## Wednesday, December 08, 2010

### Random Musings on NFL Passer Rating

After years of having my laziness overpower my wonderment over how the QB Passer Rating stat is determined, I finally took a look. I won't bore you with the mathematical minutia (feel free to do so yourself by clicking here), but will instead let my random observations do that job:

Basic Composition - First, a summary of the four components that go into the calculation:

1. % of pass attempts completed
2. % of pass attempts that are touchdowns
3. % of pass attempts intercepted
4. yards gained per pass attempt
So everything is normalized by # of pass attempts. Furthermore, extremely high or low performance in each component are capped or floored (more on this later).

Weighting - To frame the relative importance of each component, I did a simple trade-off analysis. This is what I found*:

1 TD pass = 4 completions = -0.8 INT = 20 passing yards

In other words, all else being equal, a player with 1 TD pass would have same rating as player without a TD but 4 additional completions.

Overall I think it's a pretty good metric, with two exceptions:

Complaint #1: Overweighting of Completion % vs Yds/Att - Consider the following two games from Brett Favre, 13 years apart:

Brett Favre
 Date Compl Att Yds TD Int 9/9/1996 17 31 261 3 0 9/20/2009 23 27 155 2 0

They're both good games, but which would you say is better? To me the 1996 game is clearly better. He passed for more than 100 additional yards on only 4 additional attempts, plus he threw one additional TD pass. Yet the 2009 game yielded a (slightly) higher Passer Rating (115.3 vs 115.1) because of the higher completion %. I get why completion percentage should have some weight - after all, I'd rather have a guy who gained exactly 5 yards every play than 25 yards unevenly distributed every 5 plays - but it's already inherently a component of yds/attempt, so in a sense it's getting double-counted.

To take it to a further extreme, someone who went 2-for-2 for 15 yards would have a higher QB rating (97.9) than someone who went 1-for-2 for 80 yards (95.8). What??

Complaint #2: Capping Extremes - Why cap extremes, particularly at the component level (rather than on the overall score)? Here are the extremes above or below which accumulating further stats don't matter:
 Component Lower Limit Upper Limit Completion % 30.0% 77.5% TD's per pass attempt 0% 11.875% INT's per attempt 9.5% 0% Yards per attempt 3.0 yds 12.5 yds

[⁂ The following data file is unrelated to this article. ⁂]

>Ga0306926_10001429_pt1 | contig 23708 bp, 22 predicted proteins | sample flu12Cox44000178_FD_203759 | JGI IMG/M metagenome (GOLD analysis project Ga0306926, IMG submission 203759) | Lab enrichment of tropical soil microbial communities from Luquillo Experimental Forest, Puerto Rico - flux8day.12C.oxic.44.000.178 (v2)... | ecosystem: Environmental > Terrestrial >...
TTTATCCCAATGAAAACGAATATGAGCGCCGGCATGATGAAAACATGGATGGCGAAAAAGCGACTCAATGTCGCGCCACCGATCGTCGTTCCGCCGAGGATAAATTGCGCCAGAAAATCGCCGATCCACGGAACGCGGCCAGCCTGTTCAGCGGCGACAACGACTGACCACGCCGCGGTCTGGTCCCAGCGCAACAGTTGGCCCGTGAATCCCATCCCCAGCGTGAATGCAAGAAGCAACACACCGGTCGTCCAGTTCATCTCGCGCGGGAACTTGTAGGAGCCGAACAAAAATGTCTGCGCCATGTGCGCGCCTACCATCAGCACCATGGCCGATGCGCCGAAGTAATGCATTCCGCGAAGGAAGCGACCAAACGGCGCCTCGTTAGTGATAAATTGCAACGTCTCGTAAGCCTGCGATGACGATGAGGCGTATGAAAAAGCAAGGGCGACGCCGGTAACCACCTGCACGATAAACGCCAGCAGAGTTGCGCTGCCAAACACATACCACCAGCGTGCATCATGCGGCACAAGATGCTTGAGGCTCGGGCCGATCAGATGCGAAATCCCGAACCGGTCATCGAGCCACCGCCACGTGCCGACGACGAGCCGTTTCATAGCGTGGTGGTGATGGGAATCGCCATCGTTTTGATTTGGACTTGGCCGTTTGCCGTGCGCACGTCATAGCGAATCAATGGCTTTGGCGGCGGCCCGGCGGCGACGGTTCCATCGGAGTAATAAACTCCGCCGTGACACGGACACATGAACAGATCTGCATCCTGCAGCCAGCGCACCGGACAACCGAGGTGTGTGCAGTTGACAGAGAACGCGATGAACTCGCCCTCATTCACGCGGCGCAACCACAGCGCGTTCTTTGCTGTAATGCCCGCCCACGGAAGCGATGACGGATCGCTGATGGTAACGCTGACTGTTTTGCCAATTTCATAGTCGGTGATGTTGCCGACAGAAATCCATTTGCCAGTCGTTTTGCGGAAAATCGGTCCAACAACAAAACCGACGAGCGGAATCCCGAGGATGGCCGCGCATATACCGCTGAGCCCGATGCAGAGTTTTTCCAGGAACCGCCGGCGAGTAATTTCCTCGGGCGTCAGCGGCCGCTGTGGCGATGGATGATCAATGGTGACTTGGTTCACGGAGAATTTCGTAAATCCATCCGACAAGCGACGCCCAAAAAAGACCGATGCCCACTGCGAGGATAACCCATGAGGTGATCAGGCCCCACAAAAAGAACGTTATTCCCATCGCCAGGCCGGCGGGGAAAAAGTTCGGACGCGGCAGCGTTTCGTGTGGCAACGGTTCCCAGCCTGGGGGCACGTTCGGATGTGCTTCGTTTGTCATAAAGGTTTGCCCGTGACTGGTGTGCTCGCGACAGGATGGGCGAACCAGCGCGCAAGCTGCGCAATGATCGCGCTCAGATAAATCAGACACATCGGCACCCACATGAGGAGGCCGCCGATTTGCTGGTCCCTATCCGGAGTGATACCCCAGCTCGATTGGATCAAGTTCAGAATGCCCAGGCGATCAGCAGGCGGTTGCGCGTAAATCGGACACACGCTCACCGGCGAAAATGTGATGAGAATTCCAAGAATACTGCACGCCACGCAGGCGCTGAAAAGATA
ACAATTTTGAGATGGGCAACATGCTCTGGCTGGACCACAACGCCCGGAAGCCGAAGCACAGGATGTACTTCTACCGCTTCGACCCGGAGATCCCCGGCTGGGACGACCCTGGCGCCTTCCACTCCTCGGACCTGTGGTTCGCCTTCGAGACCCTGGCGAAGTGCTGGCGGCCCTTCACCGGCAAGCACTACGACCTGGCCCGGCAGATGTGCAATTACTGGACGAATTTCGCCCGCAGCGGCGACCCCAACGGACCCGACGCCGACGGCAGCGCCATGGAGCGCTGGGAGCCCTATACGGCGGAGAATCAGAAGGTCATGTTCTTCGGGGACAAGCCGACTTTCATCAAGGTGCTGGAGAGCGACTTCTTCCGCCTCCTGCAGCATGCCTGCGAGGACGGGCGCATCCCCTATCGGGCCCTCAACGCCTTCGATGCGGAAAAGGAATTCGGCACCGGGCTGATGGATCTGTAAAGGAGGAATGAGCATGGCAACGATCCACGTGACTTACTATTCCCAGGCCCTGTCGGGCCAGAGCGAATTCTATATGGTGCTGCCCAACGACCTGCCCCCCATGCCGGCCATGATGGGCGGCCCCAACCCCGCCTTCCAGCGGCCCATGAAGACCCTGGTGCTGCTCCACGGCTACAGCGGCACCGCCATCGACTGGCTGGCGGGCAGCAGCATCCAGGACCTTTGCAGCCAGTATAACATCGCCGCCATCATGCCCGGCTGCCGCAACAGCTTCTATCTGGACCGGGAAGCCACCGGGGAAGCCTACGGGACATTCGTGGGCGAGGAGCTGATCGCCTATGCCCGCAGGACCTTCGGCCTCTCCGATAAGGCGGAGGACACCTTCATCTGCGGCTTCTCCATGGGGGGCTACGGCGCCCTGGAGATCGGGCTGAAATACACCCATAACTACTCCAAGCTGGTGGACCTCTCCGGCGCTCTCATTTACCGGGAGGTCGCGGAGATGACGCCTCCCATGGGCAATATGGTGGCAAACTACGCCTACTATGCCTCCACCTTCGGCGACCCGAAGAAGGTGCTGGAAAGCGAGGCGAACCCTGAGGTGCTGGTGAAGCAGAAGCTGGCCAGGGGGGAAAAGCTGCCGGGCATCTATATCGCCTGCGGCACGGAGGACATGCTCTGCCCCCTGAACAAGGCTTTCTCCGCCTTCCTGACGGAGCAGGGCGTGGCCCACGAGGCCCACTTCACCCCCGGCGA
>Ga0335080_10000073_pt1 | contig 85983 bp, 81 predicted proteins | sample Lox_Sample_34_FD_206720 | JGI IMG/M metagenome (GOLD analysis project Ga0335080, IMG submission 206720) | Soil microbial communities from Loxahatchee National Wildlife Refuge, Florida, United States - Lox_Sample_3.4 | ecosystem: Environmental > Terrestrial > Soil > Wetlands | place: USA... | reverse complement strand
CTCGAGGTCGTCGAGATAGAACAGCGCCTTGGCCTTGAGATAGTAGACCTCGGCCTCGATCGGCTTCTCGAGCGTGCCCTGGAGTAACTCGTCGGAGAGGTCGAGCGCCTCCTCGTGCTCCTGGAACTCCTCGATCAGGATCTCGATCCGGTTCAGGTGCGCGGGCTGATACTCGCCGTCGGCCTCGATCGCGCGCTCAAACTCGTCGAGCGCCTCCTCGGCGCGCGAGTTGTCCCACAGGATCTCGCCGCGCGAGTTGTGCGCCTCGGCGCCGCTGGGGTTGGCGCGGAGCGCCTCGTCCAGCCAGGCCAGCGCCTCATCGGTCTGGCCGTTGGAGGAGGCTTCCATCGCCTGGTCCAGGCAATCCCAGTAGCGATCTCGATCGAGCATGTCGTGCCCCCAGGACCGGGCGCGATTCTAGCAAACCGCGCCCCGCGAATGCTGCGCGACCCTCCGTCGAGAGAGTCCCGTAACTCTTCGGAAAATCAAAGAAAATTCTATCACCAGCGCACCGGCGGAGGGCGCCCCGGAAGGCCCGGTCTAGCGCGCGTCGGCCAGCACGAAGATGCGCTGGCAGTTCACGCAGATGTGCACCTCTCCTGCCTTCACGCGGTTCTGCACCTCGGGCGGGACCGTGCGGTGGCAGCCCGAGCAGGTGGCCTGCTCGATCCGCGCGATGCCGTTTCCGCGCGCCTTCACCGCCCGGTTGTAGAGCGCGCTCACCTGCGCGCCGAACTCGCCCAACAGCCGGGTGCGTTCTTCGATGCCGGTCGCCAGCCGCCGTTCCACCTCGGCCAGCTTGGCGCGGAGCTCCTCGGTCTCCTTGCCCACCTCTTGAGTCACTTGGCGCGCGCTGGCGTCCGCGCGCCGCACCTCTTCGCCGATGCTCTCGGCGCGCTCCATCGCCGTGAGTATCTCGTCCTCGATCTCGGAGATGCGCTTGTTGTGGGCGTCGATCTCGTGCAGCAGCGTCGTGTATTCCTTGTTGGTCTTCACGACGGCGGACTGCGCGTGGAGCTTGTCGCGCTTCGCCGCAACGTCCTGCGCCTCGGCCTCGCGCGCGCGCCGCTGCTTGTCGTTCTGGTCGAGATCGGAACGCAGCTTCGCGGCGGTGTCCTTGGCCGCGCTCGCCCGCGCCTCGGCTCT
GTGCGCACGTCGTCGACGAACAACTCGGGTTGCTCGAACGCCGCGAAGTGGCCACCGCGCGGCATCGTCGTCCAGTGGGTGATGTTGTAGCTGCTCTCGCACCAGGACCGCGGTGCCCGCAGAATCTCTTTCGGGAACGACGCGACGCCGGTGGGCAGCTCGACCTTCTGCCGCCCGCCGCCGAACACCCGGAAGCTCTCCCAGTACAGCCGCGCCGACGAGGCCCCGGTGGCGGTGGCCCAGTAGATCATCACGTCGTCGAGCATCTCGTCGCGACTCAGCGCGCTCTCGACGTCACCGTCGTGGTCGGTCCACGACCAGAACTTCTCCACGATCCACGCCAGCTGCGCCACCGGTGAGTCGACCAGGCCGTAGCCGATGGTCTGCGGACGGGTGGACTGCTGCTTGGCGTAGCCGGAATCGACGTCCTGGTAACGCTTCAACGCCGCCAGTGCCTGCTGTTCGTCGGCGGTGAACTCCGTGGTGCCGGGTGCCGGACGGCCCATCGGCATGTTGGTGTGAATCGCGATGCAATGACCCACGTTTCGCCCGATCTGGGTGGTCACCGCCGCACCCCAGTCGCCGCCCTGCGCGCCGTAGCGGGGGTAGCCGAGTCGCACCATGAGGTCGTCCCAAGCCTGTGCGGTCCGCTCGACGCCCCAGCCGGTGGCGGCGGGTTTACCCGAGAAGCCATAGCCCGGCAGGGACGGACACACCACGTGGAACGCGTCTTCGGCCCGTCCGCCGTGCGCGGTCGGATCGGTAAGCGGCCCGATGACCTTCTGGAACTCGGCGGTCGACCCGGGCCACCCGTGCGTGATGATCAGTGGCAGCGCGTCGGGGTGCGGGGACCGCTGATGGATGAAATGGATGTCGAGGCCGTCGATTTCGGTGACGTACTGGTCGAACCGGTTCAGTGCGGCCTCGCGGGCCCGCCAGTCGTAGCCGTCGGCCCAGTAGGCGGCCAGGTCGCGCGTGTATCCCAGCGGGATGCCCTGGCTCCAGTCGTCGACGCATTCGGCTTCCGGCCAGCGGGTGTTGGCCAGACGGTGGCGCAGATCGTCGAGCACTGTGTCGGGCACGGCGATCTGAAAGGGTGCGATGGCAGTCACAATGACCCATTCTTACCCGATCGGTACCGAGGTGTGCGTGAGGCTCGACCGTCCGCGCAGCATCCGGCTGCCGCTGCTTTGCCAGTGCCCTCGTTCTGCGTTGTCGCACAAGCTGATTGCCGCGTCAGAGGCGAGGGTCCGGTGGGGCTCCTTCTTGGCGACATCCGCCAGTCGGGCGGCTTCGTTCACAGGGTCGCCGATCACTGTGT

So going 5-for-10 for 225 yards is no better than going 5-for-10 for 125 yards. I generally understand the logic behind omitting outlying data points when aggregating a collection of data points (I think it's to guard against one-time anomalies or bad data...correct?), but these components are already aggregates in themselves, so I don't see how that applies here. Completing 8 of 10 passes (90% completion rate) or 3 TD's in 20 attempts (15% TD percentage) are not one-off data points. If someone can complete 80% of their passes over the course of a game or season, why not give them credit for it? I'm not a statistician so anyone qualified to speak on this (P Ditty?), let's hear from you.

Anyhow, this capping also produces the ugly situation where the weighted average of one's individual performances does not equal his overall QB rating. Take for example this actual two-game stretch from Steve Young:

Steve Young
 Date Compl Att Yds TD Int Rating 9/21/1997 17 24 336 2 0 141.0 9/29/1997 16 24 152 1 0 97.9 Total 33 48 488 3 0 122.6

In each game, Young attempted the same number of passes, yet the rating for the two games combined is not equal to the simple average of each game (122.6 vs 119.4). And he didn't even need to 'max out' his game rating to 158.3 before this anomaly occurs. Effectively, the last 36 yards he gained in Game 1 didn't count in his score for that game, yet it did count when aggregating over a season. That bugs me.

Them's my initial thoughts to anyone who read through this. Your thoughts?

*Based on and using as a baseline the 2009 league-wide average statline of 20.3-for-33.3 for 218.5 yds with 1.4 TD 1.0 INT.

Fred's Brim said...

I think they use NFL Passer Rating as the BCS formula

Fred's Brim said...

I can't remember where I saw it (NFL Hall of Fame maybe) but years ago, I saw a listing of all-time NFL Passer Rating leaders. Neil Lomax was number 5 or 6 and I remember being shocked by this. I guess he was "lucky" to be felled by his hip injury before he turned into a suckass veteran. He has been passed by 20-25 "current" QBs so is only at 30 now

spank said...

Steve Sax said...

The WSJ had an article last month about how the NFL Passer Rating also biases against scrambling QBs, such as Michael Vick. I suppose it is a "passer rating", but still.

Eric Karros said...

Read the WSJ article, I sort of disagree with it...omitting rushing considerations from the calculation doesn't shortcharge running quarterbacks any more than slugging percentage shortchanges good-fielding sluggers. You just need to know what it measures and not treat it as anything more.

Interestingly, the college rating does factor in a bit of rushing ability because yards lost from getting sacked is netted out of passing yardage.

Eric Karros said...

But I do agree it's a passer rating, not a QB rating.

Josh S. said...

WHAT IS GOING ON?!

Josh S. said...

On the upside, Flat Breezy is officially the Braves' problem now.

Fred's Brim said...

I think they meant Dave Navarro

He never belonged in the Red Hot Chili Peppers anyway

Navarro? Seriously?

He's sucked way harder than Russ over the last few years. What gives?

Steve Sax said...

you can't spell "Navarro" without "NO!"

NPUT